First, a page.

Monday, 9 February 2009

Getting out

In the course of doing research some years ago I interviewed a young man who had done a remarkable thing.
At a mere 12 years of age he was home with his 9 yr old sister when they were warned of the need to get out because of a bushfire in the next valley. His parents were out. He and his sister calmly packed the second family car with the contents of his father's filing cabinet and their animals (a cat, dog and several angora rabbits). His sister emptied the freezer compartment of ice to keep the animals as cool as possible and added water for themselves. This boy, who had never driven a car off the property before - and only twice on it under supervision, then proceeded to drive slowly out of the fire zone because he rightly judged that his parents would not be able to reach them after all. When he reached a checkpoint the police had to get him to drive on until they were out of the danger zone.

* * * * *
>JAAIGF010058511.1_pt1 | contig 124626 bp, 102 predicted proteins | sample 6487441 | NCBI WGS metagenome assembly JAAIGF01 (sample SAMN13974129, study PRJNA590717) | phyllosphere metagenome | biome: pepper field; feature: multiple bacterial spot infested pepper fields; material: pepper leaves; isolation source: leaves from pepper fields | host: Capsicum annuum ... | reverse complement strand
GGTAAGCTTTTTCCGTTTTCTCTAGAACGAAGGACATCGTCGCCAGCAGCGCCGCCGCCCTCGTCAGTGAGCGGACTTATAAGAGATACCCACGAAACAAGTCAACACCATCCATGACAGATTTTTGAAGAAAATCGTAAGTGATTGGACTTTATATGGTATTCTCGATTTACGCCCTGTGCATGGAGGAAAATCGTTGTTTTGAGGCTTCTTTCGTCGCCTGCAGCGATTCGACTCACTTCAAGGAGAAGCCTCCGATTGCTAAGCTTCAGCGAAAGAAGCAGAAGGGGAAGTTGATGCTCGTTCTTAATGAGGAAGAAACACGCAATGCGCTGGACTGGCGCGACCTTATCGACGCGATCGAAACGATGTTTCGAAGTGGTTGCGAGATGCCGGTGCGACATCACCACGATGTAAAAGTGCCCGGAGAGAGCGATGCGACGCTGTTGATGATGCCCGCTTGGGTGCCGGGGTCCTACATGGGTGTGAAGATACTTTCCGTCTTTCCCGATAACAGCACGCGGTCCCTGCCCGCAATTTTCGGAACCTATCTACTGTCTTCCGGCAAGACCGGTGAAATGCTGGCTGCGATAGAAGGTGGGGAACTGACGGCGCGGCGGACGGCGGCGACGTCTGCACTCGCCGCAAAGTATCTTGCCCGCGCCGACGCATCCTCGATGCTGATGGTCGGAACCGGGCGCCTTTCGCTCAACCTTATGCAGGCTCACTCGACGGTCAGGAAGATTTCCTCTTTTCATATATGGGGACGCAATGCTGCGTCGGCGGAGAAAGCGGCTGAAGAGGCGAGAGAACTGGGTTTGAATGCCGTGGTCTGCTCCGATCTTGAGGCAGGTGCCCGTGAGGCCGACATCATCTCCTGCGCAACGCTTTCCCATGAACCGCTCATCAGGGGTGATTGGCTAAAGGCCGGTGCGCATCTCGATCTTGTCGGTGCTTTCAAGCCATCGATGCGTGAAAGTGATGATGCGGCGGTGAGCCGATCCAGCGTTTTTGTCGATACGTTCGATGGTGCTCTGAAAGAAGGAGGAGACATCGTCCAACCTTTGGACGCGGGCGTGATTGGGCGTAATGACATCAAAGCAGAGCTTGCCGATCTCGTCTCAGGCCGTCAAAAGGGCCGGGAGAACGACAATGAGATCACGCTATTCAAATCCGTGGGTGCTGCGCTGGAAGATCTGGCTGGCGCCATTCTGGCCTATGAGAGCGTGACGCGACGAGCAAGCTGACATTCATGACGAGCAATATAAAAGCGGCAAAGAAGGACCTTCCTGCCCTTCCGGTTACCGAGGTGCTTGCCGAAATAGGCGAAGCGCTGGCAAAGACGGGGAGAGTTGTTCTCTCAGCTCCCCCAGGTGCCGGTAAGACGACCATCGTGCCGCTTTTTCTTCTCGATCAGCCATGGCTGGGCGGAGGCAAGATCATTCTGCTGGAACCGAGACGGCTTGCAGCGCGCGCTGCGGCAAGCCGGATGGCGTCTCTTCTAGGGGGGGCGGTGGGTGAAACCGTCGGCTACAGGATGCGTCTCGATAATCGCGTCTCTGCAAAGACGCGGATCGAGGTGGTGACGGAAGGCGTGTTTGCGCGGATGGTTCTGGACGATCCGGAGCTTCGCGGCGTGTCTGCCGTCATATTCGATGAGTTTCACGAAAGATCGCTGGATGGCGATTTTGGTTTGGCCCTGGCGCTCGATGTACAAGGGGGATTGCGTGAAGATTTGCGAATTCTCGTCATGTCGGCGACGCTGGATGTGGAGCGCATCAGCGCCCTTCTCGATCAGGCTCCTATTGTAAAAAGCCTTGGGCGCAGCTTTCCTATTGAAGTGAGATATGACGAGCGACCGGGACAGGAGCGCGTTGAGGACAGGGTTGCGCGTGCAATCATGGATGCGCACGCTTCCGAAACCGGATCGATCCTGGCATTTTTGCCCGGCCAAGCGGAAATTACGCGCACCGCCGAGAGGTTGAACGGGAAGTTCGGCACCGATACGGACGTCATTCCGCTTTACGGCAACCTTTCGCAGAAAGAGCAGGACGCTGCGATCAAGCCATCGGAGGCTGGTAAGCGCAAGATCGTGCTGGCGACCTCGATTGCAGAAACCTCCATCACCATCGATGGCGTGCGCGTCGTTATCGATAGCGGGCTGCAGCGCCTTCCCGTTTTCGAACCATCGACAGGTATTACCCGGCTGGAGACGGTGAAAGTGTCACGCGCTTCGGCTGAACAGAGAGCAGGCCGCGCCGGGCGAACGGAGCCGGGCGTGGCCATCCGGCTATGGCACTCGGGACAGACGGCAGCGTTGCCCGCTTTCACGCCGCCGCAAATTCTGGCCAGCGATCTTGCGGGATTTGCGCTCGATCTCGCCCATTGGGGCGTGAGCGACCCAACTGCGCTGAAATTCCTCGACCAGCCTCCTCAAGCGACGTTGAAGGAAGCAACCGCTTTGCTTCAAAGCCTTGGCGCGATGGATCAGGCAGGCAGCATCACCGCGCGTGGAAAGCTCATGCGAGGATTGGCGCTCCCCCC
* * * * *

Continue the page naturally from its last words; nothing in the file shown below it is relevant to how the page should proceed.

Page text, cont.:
Somewhat older he admitted to me that the experience was terrifying. He still had nightmares about it. He had waited two years beyond the age he could have got his licence to drive simply because the experience had made him acutely aware of the enormous responsibility involved.
This boy and his sister had been well trained. They knew precisely what they needed to do in the emergency and they did it.
We need more training like this. If there had been there may not have been the horrendous loss of life in Victoria over the last few days.
When they catch the arsonists responsible they should be incarcerated for life with hard labour.

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